In the early years, swimming was not always as common as it is now. At the beginning of last century, it was against the law to swim in sunlight hours, but in 1902 William Gocher announced to all including the police, that he would defy the ban and enter the water at Manly Beach at noon. He was apprehended but no charges were laid. Since the eradication of this law, surf swimming for recreation became as popular as it is today.
As beaches grew more popular, there was a rise in drownings. Experienced surfers and other devotees to the ocean soon realised the dangers that local residences were facing in the water, and saw the need for lifesaving bodies to assist those who weren’t familiar to the environment. SLSA, formed in 1907, also noticed the need for more patrolled beaches.
In 1938 an event now known as ‘Black Sunday’ occurred when a series of large waves hit Bondi Beach that swept hundreds of swimmers out to sea. Lifesavers eventually rescued 300 of them, many unconscious. The event did emphasise the value of surf lifesavers.
The beginnings of the Swanbourne Surf Life Saving Club can be traced back to the summer of 1930-31 when a group of regular enthusiasts held weekend swimming events at Swanbourne Beach. Each threw a penny in a tin and the winner collected the total.
Due to requests made, the Nedlands Road Board soon gave permission for a shed to be used as clubrooms, which, in 1932 enabled the establishment of Swanbourne SLSC. It was to be given this name because the Club was within jurisdiction of the Nedlands Road Board (now the City of Nedlands). The first general meeting – 28th Sept 1932 – set the official foundation date of the Club. The first President being H.A. Sharp and the first Club Captain A. Kemp. Club colours were at first going to be light and dark blue but due to complaints from other clubs they were changed to red and white with a black swan.
Swanbourne’s first season included 39 members with 19 of them completing their Bronze Medallion. After Bronze Medallion instruction started, four patrol teams were formed in November 1932, and a fine of 1 shilling was issued to members who were absent from duty. In 1932 Mrs. Stoneham formed a ladies club and having two of them, Mrs. Poole and A. Mclaren, elected to the Club executive, which allowed the ladies to have more say in the running of the Club. In 1976 a discussion was generated by the Australia wide proposal regarding women becoming members of the surf life saving movement. Although some were for and others against, it wasn’t until 1980 when finally Debbie Fleming, Donna Biggs, Kathy Godfrey and Jane Frederickson became the first female Bronze Medallion holders at Swanbourne, passing their exam on 14 December. Today nearly half of Swanbourne’s surf lifesavers are female and this figure is similar throughout the nation.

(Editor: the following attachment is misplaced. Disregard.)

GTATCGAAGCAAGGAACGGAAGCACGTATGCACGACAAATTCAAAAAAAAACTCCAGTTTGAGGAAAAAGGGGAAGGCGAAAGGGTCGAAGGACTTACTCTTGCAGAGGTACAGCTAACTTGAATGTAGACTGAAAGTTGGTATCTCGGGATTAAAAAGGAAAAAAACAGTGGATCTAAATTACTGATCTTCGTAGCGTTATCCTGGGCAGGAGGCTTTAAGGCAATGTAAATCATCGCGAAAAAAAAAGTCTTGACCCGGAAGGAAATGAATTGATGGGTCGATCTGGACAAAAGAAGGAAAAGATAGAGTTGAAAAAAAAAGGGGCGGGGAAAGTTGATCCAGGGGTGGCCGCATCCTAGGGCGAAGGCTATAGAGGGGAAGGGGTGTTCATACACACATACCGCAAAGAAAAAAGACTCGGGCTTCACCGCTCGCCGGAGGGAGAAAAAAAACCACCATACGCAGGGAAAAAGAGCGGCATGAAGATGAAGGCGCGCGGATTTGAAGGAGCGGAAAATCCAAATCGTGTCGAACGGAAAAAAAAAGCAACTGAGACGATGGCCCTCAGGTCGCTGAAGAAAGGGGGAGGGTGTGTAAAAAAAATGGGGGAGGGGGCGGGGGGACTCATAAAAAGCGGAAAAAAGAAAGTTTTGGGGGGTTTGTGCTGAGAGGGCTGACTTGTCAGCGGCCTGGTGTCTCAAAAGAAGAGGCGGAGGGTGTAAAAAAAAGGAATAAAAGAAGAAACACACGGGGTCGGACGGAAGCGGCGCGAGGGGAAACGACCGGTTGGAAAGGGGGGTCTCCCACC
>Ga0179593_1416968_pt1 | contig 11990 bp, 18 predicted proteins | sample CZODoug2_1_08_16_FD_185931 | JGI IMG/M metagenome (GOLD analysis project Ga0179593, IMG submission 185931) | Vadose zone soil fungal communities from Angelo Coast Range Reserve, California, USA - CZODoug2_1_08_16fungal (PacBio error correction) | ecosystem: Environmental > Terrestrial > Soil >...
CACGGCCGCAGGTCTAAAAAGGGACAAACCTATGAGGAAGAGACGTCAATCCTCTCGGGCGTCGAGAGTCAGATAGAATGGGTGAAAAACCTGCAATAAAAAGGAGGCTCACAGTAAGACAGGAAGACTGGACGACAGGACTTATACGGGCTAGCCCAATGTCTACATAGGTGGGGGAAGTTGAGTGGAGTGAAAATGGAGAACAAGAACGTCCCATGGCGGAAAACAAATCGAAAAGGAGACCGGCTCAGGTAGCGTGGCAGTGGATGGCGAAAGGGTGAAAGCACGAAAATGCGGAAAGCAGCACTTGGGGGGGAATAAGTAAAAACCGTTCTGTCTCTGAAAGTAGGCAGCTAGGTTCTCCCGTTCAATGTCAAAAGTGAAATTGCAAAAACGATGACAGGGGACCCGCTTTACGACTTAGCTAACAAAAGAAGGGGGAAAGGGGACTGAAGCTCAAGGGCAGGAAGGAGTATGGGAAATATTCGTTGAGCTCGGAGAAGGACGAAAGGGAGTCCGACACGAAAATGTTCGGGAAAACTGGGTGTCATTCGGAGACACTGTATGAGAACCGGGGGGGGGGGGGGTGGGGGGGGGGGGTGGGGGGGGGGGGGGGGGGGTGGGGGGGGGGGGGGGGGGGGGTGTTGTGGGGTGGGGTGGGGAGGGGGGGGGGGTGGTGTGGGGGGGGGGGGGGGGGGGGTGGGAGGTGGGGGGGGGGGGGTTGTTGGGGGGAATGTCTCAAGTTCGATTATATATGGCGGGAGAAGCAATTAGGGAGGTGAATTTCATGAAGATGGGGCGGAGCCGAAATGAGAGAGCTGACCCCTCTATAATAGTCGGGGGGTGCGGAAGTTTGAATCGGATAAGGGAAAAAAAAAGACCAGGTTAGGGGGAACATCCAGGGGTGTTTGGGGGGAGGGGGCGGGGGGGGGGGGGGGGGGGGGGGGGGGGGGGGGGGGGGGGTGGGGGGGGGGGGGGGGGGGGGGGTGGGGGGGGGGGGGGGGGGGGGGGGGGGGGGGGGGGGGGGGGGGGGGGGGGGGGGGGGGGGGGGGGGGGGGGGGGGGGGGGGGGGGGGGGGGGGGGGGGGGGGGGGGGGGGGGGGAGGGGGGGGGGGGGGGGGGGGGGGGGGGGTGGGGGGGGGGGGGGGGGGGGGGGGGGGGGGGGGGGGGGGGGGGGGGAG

Swanbourne won its first state title in the 1933/34 season. Ron Claybrook won the senior beach sprint, which added strength to the Club in beach events. The Clubs’ first state representation was in 1938 when some members were selected to carry the state colours at the National Championships in Bondi. The old-fashioned belt race was the Clubs’ first Australian title in the senior division won by Bernie Kelly.
The Clubs’ first surf craft (1932-36) was made from steel drums and timber propelled by two home made oars. It was the only means of setting swimming buoys. Mostly skippered by Joe Gallon it was soon replaced by a new surf boat. Although originally designed for rescue work in which the IRB’s have now taken the role of, it soon became a superb competitive craft. The first surfboat launched in January 1937 was naturally called the Swanbourne. The Clubs’ first boat title was won in 1957 by the juniors in the Clubs’ second boat the “Reg Trigg” in recognition of Reg’s many dedicated years of service to the Club. The first IRB donated to the Club was in the 1975/76 season.
In the beginning, Swanbourne wasn’t a wealthy club. It survived on a small clubhouse and little money. During World War II, membership of the Club severely suffered. Fifty-five members were sent to war where five of them lost their lives. Though due to the running of the Club by juniors at this time the Club survived reasonably well. 1955 saw the deterioration of the clubrooms. Severe storms undermined foundations due to the closeness of the Club to the water, wind and current changes, sand drift and beach erosion. Eventually a total development plan was produced for Swanbourne Beach. Foundations of the original clubhouse can still be seen today near the reef south of the patrol tower.
In 1979, the current boatshed was completed with the support of the City of Nedlands.
1995, saw a new first aid room and lookout tower built on the beach side of the carpark. In addition the change rooms were refurbished and the gym was upgraded.
Swanbourne-Nedlands SLSC will be celebrated its 75th Anniversary in 2007. The Club continues to grow stronger and with the new club house being built the anniversary will begin a new era for the close Swanny members as we continue our work providing ‘Vigilance and Service’ to the community.